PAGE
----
Composers at the Savile Club
Alexander Karpeyev (piano)
Sam Pierce, Bradley Jones (trumpet)
rec. 2018, Duke’s Hall, Royal Academy of Music, London
SOMM RECORDINGS SOMMCD0601 [65:17]
The Savile Club was established in 1868 in London as a lighter-hearted alternative to the more formal long- established clubs in the city. Its communal aspects appealed to convivial men of the arts and sciences – from Kipling and Yeats to Ernest Rutherford – and its first composer member was Stanford, in 1884. All the music here was composed by Savilians – I’m sure that can’t be the right word – though other composer-members not represented in this piano recital include Bliss, Arnell, Bernard Herrmann and William Lloyd Webber.
Pianist Alexander Karpeyev tops and tails the disc with two brass fanfares. The opening one is by Julian Anderson which quotes towards the end the Savile Centenary Fanfare of his predecessor, Malcolm Arnold, which closes the programme. In between comes a plethora of material. Parry’s Prelude comes from his suite Hands Across the Centuries, a Brahmsian piece of declamatory force followed whimsically by Quilter’s impressionistic In a Gondola though Quilter does eventually introduce some more robust chording. Herbert Howells dedicated Procession to Arthur Benjamin, another Savile member. Its March insistence is decidedly agitated, prefiguring some of the angst-ridden choral music to come.
Francis Chagrin mined his Romanian background in his pert and characterful suite with its lightly spiced folkloric turns of phrase – quizzical and substantial simultaneously, remarkably enough – and this prefigures Arnold’s Variations on a Ukrainian Folk Song, a neat piece of programming, with Chagrin’s aperçu prefacing Arnold’s most substantial solo piano work which, at 15 minutes, dwarfs everything else in the programme in terms of breadth. Few but Arnold could insinuate the tango, the funereal and the sultry in quite so brazen a way.
Benjamin’s breezy Scherzino contrasts with William Alwyn’s Night Thoughts, possibly the single most beautiful piece here, and they both contrast with three of Virgil Thomson’s Nineteen Portraits of 1981 in one of which, Wide Awake, which relates to ballet director Bill Katz, the depiction is lightly dissonant. Walton’s Popular Song from Façade is heard in Roy Douglas’ clever arrangement before we hear the affectionate fluff of Balfour Gardiner’s Shepherd Fennel’s Dance. Elgar is represented by an unhurried In Smyrna and the light, slight, delightful Serenade in G. ‘Stanford-arranged-Grainger’ marks out the generous vitality of A Reel and Leprechaun’s Dance.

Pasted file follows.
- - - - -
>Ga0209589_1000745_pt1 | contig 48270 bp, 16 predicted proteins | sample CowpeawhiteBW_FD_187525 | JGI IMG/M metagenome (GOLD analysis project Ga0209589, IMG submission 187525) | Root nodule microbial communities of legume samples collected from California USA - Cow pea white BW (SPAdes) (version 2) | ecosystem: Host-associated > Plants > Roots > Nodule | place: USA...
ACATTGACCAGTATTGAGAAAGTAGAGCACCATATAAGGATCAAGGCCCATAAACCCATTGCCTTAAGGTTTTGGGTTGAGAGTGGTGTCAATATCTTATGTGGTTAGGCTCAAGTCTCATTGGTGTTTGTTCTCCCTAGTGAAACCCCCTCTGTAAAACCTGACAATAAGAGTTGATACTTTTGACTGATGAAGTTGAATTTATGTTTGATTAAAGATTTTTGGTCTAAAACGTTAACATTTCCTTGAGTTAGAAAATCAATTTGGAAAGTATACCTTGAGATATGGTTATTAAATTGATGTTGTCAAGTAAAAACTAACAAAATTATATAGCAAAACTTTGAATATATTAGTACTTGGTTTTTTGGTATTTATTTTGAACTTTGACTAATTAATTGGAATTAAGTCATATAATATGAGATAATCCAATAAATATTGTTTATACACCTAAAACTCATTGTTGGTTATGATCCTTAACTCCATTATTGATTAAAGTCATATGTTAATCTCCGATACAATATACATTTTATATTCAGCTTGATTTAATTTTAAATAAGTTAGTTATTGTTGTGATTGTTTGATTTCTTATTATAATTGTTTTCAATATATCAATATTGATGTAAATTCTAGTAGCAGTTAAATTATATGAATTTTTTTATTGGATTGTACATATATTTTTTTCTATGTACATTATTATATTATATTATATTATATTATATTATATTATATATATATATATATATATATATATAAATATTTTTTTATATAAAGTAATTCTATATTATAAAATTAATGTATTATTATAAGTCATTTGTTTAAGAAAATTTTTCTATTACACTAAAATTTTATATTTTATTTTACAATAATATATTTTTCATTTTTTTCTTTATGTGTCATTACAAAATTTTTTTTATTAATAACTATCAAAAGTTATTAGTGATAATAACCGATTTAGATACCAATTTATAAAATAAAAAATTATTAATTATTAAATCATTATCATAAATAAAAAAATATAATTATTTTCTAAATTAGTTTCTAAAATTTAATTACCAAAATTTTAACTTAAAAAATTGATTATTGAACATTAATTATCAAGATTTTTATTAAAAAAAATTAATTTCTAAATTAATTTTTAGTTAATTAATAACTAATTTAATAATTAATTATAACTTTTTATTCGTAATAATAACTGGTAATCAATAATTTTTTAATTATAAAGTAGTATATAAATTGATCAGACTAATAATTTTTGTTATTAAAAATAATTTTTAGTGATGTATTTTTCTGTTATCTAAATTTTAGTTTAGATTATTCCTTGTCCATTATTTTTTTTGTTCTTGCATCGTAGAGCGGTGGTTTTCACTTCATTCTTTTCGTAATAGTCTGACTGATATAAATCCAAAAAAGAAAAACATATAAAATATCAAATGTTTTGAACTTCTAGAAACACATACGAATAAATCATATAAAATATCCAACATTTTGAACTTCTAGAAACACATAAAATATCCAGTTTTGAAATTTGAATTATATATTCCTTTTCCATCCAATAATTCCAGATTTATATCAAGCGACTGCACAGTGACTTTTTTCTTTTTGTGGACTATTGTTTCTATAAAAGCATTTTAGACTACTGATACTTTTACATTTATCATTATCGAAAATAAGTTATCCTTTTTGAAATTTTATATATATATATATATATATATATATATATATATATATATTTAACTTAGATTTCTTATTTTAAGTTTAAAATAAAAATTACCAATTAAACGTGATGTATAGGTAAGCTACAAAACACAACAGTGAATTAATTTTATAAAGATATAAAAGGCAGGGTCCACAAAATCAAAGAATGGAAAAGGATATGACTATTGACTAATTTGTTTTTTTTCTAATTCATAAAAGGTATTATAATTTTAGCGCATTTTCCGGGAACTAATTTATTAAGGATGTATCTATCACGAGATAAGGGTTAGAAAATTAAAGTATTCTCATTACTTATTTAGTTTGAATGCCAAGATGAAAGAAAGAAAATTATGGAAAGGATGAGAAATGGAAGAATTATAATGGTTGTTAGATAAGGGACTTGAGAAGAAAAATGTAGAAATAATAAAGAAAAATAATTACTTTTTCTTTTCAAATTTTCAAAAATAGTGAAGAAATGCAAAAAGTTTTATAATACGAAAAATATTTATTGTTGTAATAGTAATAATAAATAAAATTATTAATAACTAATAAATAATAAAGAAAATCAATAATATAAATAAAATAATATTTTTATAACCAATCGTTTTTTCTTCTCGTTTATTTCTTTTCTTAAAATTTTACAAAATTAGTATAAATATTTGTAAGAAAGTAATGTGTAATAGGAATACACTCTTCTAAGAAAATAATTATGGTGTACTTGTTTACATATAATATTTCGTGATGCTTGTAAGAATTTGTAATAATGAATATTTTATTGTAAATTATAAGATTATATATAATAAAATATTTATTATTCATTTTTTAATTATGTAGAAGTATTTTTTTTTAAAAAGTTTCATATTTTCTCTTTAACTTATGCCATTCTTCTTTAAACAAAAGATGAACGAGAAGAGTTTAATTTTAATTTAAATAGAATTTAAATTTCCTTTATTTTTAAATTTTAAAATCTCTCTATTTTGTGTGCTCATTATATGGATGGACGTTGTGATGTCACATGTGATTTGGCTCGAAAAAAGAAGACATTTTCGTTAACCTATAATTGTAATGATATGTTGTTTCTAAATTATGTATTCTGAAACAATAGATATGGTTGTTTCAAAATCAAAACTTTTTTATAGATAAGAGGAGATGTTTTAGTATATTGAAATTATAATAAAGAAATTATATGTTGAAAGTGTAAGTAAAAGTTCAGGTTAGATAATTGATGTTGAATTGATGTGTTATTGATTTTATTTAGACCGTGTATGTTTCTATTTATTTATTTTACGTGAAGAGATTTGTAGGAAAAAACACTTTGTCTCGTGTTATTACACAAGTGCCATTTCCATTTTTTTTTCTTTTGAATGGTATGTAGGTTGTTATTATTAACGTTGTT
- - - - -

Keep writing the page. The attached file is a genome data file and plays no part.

This disc was originally produced as a private CD for members of the club on the occasion of its 150th anniversary in 2018, for which Anderson wrote his fanfare, which referenced Arnold’s fanfare for the club’s centenary celebration. Jeremy Barlow, who writes the programme notes, researched the programme alongside Karpeyev. It was recorded attractively in the Royal Academy of Music and is not stamped ‘Savile Club members only’. It makes instead for a neat little programme of (mostly) British repertoire that, because of its occasional nature, will be little-known but greatly enjoyed.
Night Thoughts (1940) [4:51]
Fanfare: SC-GH (2018) [2:08]
Savile Centenary Fanfare (1968) [1:15]
Variations on a Ukrainian Folksong, op.9 (1944) [14:52]
Scherzino (1936) [2:21]
Suite Roumaine (1950) [4:45]
In Smyrna (1905) [4:28]
Serenade in G (c.1888) [2:14]
Henry Balfour Gardiner
Shepherd Fennel's Dance (1911) [5:08]
Procession, op.36 (c. 1918) [3:56]
Charles H H Parry
Hands Across the Centuries: Prelude (1918) [2:13]
Impressions (2), op.19; In a Gondola (1914) [3:14]
Charles Villiers Stanford
Irish Dances (4), op.89; no.3 The Leprechaun's Dance (arr. Percy Grainger 1905) [4:44]: no.4 A Reel (arr. Percy Grainger 1905) [3:40]
Nineteen Portraits (1981): Round and Round (Dominique Nabokov) [0:53]: Singing a Song (Christopher Cox) [1:10]: Wide Awake (Bill Katz) [0:58]
Façade, no.32 Popular Song (arr. Roy Douglas) (1922) [2:27]